Our Yukon correspondent, Kirk Cameron, on a community divided over the future of backyard chickens in Whitehorse.
The “brick” of paper delivered to Whitehorse City Council last month for a substantive overhaul of the Zoning Bylaw and related changes to others such as the Building and Plumbing and Animal Control bylaws was considerable (many hundreds of pages). Changes to building height, density, building construction energy improvements, the list goes on, are “big” to say the least.
Yet, perhaps the single-most topic of debate surrounding all of this was the question of allowing Whitehorse residents to raise chickens, 6 per lot to be exact! You would think this should be reasonably straight forward; “yes or no”, but as is the case with just about everything in the domain of public policy and decision-making, I was surprised by just how much work was involved in getting this one right (and approximately ½ of the population still believes we’ve gone the wrong way – we are, no question a community divided).
More than any other topic, the question of chickens “galvanized” the public debate. And, although there is a bit of a humorous “edge” to this, as witnessed by one creative mind at the Yukon News whose heading says it all “Chickens in downtown Whitehorse – what the cluck?”, there are very strong views held by citizens on the basic “yes or no”, VERY strong views…
The citizenry issues really fall into six categories: what is a “chicken”, noise, “aroma”, human health implications, purpose and attraction of wildlife (the ones with teeth). None of this is simple.
Defining “chicken” ended up being a fairly complicated matter, and I am happy to say we were educated by locals who are up on current technology able to determine sex of the chicken at a very early age (I now realize this is not all that easy to do with chickens under the age of 4 months. And, the problem is that you just don’t want a rooster emerging. This was the one common theme among a divided community; no roosters – way too noisy!!!)
Noise, for sure an issue if you have 6 cluckers in the yard on the other side of your fence, however, mitigated perhaps if you keep out those pesky roosters (see above). Changes to bylaws so that the chickens can be declared a “nuisance” if too loud for the neighbors resulted, and the requirement for neighbors’ support before allowing a person to have chickens was also put into bylaw.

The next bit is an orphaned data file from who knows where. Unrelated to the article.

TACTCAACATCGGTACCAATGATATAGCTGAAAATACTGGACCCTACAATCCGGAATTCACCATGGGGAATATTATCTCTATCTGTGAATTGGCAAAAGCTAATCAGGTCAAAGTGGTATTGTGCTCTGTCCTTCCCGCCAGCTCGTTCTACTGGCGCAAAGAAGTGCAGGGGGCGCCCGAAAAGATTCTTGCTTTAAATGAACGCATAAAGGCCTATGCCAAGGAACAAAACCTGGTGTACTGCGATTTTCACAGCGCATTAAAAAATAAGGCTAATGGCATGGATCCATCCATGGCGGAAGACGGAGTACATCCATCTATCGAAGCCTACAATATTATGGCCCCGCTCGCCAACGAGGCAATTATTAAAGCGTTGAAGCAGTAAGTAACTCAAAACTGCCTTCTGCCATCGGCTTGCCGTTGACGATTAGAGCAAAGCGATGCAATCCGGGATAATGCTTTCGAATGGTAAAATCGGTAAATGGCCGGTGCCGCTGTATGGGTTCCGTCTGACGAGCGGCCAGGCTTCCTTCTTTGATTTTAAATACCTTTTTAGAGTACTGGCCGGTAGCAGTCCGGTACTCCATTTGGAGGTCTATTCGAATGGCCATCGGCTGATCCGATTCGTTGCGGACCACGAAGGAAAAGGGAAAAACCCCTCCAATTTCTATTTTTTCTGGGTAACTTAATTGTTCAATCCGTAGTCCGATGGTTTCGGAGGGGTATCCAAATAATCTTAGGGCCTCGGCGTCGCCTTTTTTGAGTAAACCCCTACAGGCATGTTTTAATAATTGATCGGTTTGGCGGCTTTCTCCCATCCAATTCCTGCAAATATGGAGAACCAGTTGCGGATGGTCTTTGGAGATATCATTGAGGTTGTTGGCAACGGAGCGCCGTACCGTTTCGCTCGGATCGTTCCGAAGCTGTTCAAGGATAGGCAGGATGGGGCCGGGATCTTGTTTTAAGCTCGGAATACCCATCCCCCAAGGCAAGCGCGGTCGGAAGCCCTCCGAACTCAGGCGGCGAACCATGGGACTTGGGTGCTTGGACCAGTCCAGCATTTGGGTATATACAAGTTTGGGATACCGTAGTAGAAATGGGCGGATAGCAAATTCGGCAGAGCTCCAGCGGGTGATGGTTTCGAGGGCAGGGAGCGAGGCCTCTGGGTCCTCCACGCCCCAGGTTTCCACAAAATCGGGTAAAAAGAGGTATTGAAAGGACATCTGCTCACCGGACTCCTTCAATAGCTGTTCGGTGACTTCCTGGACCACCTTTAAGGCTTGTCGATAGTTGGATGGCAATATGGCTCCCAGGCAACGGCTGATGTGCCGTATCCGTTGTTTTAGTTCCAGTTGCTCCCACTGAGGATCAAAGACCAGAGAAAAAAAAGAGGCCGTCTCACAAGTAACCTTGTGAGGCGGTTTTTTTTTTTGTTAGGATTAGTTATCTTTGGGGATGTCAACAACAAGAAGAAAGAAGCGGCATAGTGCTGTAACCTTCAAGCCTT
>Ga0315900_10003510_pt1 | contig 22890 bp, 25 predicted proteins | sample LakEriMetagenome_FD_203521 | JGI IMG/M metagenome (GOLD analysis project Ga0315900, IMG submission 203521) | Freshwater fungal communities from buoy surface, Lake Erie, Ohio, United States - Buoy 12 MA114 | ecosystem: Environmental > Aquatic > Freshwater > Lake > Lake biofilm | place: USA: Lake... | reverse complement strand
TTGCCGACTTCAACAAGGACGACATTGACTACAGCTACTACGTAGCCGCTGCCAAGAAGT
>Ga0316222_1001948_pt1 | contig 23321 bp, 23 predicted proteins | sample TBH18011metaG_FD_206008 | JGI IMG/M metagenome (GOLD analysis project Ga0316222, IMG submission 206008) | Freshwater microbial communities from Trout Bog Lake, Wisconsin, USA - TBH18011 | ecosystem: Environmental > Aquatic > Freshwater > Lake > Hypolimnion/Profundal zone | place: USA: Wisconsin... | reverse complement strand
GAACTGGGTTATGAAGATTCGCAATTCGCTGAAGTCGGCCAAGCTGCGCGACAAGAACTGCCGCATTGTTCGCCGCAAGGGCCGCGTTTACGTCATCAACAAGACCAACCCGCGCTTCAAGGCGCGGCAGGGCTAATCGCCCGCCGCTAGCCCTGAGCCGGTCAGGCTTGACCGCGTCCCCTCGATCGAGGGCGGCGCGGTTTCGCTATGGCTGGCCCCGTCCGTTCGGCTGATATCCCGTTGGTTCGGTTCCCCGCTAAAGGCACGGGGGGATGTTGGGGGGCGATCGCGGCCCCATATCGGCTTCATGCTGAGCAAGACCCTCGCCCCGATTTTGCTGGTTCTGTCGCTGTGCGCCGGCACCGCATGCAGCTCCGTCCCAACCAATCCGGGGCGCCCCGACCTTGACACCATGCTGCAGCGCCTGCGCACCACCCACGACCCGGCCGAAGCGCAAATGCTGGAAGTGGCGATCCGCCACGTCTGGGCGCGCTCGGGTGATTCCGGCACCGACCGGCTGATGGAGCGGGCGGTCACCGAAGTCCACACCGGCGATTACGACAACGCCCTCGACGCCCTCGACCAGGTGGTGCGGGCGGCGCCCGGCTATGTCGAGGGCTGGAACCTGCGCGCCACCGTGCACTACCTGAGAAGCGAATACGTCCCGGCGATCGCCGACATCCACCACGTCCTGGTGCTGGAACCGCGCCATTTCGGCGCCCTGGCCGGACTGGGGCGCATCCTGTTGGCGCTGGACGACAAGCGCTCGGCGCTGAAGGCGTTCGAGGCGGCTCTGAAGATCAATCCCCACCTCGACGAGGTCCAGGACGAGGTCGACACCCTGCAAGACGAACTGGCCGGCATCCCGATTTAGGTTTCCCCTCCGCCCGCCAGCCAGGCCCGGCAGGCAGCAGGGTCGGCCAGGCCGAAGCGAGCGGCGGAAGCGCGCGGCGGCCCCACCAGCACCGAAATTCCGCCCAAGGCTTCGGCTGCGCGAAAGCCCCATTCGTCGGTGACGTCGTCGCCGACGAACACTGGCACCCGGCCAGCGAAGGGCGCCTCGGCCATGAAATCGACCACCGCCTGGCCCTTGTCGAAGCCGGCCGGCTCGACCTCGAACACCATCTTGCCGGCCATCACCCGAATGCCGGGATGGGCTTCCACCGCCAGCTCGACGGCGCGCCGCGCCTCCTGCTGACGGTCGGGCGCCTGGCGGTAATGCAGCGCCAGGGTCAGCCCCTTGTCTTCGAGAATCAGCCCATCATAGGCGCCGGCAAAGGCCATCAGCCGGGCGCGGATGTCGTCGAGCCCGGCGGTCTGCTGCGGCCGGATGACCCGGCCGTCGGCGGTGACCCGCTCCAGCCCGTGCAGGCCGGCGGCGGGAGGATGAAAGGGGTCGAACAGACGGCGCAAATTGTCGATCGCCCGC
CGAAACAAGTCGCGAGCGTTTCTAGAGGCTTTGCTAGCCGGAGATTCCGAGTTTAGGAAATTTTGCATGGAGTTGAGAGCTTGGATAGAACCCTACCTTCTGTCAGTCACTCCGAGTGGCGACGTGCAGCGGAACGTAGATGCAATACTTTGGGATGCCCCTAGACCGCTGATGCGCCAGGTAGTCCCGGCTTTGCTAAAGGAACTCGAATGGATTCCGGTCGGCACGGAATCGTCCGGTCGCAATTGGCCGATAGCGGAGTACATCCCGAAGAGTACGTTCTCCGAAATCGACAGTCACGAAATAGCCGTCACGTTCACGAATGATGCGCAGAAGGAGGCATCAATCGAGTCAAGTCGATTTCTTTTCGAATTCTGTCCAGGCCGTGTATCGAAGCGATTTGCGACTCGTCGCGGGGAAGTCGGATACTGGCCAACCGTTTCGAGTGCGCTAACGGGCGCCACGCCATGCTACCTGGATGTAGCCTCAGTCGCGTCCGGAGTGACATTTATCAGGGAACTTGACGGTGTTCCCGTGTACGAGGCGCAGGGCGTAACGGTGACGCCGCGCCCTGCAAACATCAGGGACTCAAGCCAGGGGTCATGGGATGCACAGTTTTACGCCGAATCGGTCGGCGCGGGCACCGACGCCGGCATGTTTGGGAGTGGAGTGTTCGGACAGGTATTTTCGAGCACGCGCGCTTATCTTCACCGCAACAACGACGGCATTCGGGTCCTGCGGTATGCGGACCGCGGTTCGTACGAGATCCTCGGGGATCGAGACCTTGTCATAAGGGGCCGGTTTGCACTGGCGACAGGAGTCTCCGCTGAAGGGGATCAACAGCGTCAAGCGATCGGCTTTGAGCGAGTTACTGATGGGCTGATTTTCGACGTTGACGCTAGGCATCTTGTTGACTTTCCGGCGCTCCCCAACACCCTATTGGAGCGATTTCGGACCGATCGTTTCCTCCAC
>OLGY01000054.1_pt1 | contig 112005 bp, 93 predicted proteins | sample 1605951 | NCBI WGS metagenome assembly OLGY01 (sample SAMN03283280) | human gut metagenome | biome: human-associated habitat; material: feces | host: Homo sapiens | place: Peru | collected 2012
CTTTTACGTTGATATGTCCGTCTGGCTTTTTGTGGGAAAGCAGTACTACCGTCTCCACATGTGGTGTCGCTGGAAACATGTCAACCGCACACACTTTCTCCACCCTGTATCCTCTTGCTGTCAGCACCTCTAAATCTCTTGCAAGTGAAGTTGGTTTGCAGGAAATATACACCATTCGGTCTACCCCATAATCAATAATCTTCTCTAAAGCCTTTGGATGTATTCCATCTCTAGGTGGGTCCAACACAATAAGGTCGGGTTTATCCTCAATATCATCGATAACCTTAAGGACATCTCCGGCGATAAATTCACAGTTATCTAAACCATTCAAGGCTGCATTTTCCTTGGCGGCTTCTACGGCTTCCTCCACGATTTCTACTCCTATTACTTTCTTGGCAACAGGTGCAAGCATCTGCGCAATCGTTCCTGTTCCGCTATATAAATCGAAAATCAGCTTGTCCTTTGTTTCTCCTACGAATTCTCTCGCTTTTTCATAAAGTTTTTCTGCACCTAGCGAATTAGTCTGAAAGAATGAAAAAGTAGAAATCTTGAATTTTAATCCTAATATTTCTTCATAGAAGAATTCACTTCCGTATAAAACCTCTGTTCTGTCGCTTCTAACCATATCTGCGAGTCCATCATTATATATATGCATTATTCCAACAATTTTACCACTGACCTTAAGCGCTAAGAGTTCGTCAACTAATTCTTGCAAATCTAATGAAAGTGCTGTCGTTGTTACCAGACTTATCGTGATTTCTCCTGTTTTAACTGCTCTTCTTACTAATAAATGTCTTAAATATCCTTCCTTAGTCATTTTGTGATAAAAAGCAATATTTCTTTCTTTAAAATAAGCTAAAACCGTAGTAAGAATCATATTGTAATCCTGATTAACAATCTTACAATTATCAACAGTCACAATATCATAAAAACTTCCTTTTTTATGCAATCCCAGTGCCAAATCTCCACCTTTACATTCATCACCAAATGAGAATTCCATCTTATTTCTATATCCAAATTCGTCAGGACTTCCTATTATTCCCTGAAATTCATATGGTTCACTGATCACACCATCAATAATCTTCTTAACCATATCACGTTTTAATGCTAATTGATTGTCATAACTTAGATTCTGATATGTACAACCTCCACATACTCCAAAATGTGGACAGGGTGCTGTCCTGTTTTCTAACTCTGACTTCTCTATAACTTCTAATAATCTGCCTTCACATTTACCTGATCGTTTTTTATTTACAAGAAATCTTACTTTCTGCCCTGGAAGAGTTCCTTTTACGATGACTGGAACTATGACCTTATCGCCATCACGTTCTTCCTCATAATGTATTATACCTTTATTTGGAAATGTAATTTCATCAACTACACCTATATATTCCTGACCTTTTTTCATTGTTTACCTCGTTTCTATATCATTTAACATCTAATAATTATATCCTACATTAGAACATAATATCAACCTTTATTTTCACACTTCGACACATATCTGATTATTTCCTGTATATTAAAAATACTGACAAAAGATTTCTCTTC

The smell is of course a concern resulting in considerable effort to ensure that chicken owners are responsible with the cleaning and maintenance of the coups and yards. Notable here is that as much time and attention was given to the regulation of chicken coup construction as to increasing the energy efficiency construction standards for people buildings! The coups will indeed be cozy, and the roof lines will not offend the neighbors thanks to close attention to these matters of chicken health and aesthetics.
There is also some question whether keeping chickens in high density human areas, in addition to the “aroma”, will result in the transfer of disease to us. H5N1 and HPAI are, I am told, both the product of local flocks.
Now, an interesting sub-theme in the chicken debate is “why would anyone want to have these feathery fowl?” Council reached the conclusion that there should be two main reasons, production of eggs, and as pets. Although many in the community wanted the opportunity to raise chickens for meat on the table, Council did not “go there”. I suspect the thought of the wood block and that shiny axe sitting by the woodshed was just a little too much, especially if one sits on the deck sipping coffee to enjoy a blissful summer morning, only to be disturbed by the commotion of the chase and then… well, you get the point!